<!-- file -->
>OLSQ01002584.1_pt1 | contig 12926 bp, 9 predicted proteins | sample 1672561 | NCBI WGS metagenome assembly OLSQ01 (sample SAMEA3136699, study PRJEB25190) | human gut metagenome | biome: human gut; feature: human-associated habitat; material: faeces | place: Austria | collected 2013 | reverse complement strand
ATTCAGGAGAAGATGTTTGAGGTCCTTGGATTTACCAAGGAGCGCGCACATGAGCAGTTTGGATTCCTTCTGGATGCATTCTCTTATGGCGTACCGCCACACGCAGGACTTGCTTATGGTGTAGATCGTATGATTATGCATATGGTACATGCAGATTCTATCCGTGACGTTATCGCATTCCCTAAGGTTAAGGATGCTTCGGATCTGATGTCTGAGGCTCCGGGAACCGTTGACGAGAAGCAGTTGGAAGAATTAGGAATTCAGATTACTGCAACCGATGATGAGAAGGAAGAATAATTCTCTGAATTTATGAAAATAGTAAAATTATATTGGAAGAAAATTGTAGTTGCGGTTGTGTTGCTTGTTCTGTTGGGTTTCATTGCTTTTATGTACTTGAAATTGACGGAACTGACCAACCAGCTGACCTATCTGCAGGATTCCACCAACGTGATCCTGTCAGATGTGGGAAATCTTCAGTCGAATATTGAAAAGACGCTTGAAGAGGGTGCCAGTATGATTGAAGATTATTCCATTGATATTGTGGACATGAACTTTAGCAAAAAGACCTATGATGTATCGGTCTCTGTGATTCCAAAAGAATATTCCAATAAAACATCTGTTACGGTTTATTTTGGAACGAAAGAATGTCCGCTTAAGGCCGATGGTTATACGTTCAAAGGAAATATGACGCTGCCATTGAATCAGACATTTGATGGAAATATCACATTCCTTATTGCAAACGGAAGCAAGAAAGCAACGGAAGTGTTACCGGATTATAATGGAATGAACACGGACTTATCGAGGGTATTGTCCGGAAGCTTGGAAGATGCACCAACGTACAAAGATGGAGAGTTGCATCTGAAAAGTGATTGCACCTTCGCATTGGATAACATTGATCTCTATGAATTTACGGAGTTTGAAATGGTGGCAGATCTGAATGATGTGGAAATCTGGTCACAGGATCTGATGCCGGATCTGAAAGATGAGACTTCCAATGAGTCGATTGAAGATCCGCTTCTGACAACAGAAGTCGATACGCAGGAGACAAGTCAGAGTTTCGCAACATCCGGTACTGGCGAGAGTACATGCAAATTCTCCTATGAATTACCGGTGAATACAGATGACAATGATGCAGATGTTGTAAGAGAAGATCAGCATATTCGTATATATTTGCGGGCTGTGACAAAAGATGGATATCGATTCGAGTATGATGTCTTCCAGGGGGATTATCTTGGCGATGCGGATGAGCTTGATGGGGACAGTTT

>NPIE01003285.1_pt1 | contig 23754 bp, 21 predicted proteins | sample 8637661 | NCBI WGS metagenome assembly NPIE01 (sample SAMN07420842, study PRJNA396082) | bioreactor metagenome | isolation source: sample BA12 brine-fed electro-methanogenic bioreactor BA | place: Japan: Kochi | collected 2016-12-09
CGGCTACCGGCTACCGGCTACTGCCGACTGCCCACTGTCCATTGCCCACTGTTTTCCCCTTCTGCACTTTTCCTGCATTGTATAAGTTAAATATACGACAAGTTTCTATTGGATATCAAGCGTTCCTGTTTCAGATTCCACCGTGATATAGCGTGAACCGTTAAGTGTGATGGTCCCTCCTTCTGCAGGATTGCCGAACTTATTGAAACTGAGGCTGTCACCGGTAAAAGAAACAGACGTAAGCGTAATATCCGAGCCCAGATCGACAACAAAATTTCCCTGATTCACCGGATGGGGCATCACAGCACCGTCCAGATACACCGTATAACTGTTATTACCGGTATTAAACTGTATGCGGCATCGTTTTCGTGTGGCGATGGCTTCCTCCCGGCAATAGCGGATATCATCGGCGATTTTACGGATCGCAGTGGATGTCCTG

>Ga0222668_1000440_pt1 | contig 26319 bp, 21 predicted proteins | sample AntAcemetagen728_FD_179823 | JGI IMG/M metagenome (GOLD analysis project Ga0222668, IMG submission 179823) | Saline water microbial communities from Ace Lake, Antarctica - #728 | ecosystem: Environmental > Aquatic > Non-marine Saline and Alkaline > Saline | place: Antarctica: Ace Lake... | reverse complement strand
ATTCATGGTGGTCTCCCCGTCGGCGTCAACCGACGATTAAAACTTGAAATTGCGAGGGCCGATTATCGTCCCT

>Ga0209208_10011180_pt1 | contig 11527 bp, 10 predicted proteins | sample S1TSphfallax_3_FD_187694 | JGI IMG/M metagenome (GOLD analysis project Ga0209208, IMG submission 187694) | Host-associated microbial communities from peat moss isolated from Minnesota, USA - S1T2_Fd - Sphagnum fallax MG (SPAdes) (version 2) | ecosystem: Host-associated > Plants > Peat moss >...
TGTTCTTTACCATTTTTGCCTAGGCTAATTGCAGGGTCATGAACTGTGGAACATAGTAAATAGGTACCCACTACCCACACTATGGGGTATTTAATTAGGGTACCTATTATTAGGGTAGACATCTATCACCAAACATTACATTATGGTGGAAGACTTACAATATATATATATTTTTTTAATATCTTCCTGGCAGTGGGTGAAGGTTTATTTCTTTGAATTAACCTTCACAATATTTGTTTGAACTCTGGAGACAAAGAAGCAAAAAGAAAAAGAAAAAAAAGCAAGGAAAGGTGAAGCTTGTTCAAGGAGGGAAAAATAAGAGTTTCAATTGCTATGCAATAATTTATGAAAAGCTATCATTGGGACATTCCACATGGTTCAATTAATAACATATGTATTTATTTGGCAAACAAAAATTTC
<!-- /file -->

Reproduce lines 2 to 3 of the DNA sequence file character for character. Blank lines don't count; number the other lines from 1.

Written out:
ATTCAGGAGAAGATGTTTGAGGTCCTTGGATTTACCAAGGAGCGCGCACATGAGCAGTTTGGATTCCTTCTGGATGCATTCTCTTATGGCGTACCGCCACACGCAGGACTTGCTTATGGTGTAGATCGTATGATTATGCATATGGTACATGCAGATTCTATCCGTGACGTTATCGCATTCCCTAAGGTTAAGGATGCTTCGGATCTGATGTCTGAGGCTCCGGGAACCGTTGACGAGAAGCAGTTGGAAGAATTAGGAATTCAGATTACTGCAACCGATGATGAGAAGGAAGAATAATTCTCTGAATTTATGAAAATAGTAAAATTATATTGGAAGAAAATTGTAGTTGCGGTTGTGTTGCTTGTTCTGTTGGGTTTCATTGCTTTTATGTACTTGAAATTGACGGAACTGACCAACCAGCTGACCTATCTGCAGGATTCCACCAACGTGATCCTGTCAGATGTGGGAAATCTTCAGTCGAATATTGAAAAGACGCTTGAAGAGGGTGCCAGTATGATTGAAGATTATTCCATTGATATTGTGGACATGAACTTTAGCAAAAAGACCTATGATGTATCGGTCTCTGTGATTCCAAAAGAATATTCCAATAAAACATCTGTTACGGTTTATTTTGGAACGAAAGAATGTCCGCTTAAGGCCGATGGTTATACGTTCAAAGGAAATATGACGCTGCCATTGAATCAGACATTTGATGGAAATATCACATTCCTTATTGCAAACGGAAGCAAGAAAGCAACGGAAGTGTTACCGGATTATAATGGAATGAACACGGACTTATCGAGGGTATTGTCCGGAAGCTTGGAAGATGCACCAACGTACAAAGATGGAGAGTTGCATCTGAAAAGTGATTGCACCTTCGCATTGGATAACATTGATCTCTATGAATTTACGGAGTTTGAAATGGTGGCAGATCTGAATGATGTGGAAATCTGGTCACAGGATCTGATGCCGGATCTGAAAGATGAGACTTCCAATGAGTCGATTGAAGATCCGCTTCTGACAACAGAAGTCGATACGCAGGAGACAAGTCAGAGTTTCGCAACATCCGGTACTGGCGAGAGTACATGCAAATTCTCCTATGAATTACCGGTGAATACAGATGACAATGATGCAGATGTTGTAAGAGAAGATCAGCATATTCGTATATATTTGCGGGCTGTGACAAAAGATGGATATCGATTCGAGTATGATGTCTTCCAGGGGGATTATCTTGGCGATGCGGATGAGCTTGATGGGGACAGTTT

>NPIE01003285.1_pt1 | contig 23754 bp, 21 predicted proteins | sample 8637661 | NCBI WGS metagenome assembly NPIE01 (sample SAMN07420842, study PRJNA396082) | bioreactor metagenome | isolation source: sample BA12 brine-fed electro-methanogenic bioreactor BA | place: Japan: Kochi | collected 2016-12-09